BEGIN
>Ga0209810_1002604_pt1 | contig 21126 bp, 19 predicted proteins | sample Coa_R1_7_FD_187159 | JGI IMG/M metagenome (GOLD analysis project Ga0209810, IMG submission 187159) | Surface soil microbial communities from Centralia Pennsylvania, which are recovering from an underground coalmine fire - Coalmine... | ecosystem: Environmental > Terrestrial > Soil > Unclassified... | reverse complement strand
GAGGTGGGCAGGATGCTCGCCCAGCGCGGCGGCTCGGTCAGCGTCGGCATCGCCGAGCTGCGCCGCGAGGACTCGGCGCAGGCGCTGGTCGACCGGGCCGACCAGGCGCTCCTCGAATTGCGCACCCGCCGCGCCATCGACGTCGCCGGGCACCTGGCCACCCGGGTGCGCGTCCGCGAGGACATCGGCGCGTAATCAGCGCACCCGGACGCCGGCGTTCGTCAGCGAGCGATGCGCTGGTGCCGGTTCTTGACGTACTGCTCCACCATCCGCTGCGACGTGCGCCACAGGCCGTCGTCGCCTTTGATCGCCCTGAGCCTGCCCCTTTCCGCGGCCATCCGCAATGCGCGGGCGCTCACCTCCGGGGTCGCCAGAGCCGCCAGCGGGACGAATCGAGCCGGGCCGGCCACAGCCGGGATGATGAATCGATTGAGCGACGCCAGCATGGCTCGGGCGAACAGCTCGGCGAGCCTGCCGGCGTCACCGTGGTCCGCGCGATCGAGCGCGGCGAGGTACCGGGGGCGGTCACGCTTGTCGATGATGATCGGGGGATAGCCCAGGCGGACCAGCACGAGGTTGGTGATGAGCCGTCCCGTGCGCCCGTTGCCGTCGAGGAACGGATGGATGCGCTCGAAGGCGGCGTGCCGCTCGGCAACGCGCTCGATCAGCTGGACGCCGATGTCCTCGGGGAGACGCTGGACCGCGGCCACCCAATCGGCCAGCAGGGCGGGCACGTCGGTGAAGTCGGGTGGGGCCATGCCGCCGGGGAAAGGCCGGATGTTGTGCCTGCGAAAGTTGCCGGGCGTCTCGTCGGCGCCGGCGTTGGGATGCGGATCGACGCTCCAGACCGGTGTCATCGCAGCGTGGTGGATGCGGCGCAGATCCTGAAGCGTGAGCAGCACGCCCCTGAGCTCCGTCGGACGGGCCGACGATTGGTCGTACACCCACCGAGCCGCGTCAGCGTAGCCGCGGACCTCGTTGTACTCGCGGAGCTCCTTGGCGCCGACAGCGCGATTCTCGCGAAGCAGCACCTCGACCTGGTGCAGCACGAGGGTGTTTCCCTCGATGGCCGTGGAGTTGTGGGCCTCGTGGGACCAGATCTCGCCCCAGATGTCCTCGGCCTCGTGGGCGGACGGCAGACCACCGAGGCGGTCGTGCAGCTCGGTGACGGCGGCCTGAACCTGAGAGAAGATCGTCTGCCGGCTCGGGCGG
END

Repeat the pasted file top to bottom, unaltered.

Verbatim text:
>Ga0209810_1002604_pt1 | contig 21126 bp, 19 predicted proteins | sample Coa_R1_7_FD_187159 | JGI IMG/M metagenome (GOLD analysis project Ga0209810, IMG submission 187159) | Surface soil microbial communities from Centralia Pennsylvania, which are recovering from an underground coalmine fire - Coalmine... | ecosystem: Environmental > Terrestrial > Soil > Unclassified... | reverse complement strand
GAGGTGGGCAGGATGCTCGCCCAGCGCGGCGGCTCGGTCAGCGTCGGCATCGCCGAGCTGCGCCGCGAGGACTCGGCGCAGGCGCTGGTCGACCGGGCCGACCAGGCGCTCCTCGAATTGCGCACCCGCCGCGCCATCGACGTCGCCGGGCACCTGGCCACCCGGGTGCGCGTCCGCGAGGACATCGGCGCGTAATCAGCGCACCCGGACGCCGGCGTTCGTCAGCGAGCGATGCGCTGGTGCCGGTTCTTGACGTACTGCTCCACCATCCGCTGCGACGTGCGCCACAGGCCGTCGTCGCCTTTGATCGCCCTGAGCCTGCCCCTTTCCGCGGCCATCCGCAATGCGCGGGCGCTCACCTCCGGGGTCGCCAGAGCCGCCAGCGGGACGAATCGAGCCGGGCCGGCCACAGCCGGGATGATGAATCGATTGAGCGACGCCAGCATGGCTCGGGCGAACAGCTCGGCGAGCCTGCCGGCGTCACCGTGGTCCGCGCGATCGAGCGCGGCGAGGTACCGGGGGCGGTCACGCTTGTCGATGATGATCGGGGGATAGCCCAGGCGGACCAGCACGAGGTTGGTGATGAGCCGTCCCGTGCGCCCGTTGCCGTCGAGGAACGGATGGATGCGCTCGAAGGCGGCGTGCCGCTCGGCAACGCGCTCGATCAGCTGGACGCCGATGTCCTCGGGGAGACGCTGGACCGCGGCCACCCAATCGGCCAGCAGGGCGGGCACGTCGGTGAAGTCGGGTGGGGCCATGCCGCCGGGGAAAGGCCGGATGTTGTGCCTGCGAAAGTTGCCGGGCGTCTCGTCGGCGCCGGCGTTGGGATGCGGATCGACGCTCCAGACCGGTGTCATCGCAGCGTGGTGGATGCGGCGCAGATCCTGAAGCGTGAGCAGCACGCCCCTGAGCTCCGTCGGACGGGCCGACGATTGGTCGTACACCCACCGAGCCGCGTCAGCGTAGCCGCGGACCTCGTTGTACTCGCGGAGCTCCTTGGCGCCGACAGCGCGATTCTCGCGAAGCAGCACCTCGACCTGGTGCAGCACGAGGGTGTTTCCCTCGATGGCCGTGGAGTTGTGGGCCTCGTGGGACCAGATCTCGCCCCAGATGTCCTCGGCCTCGTGGGCGGACGGCAGACCACCGAGGCGGTCGTGCAGCTCGGTGACGGCGGCCTGAACCTGAGAGAAGATCGTCTGCCGGCTCGGGCGG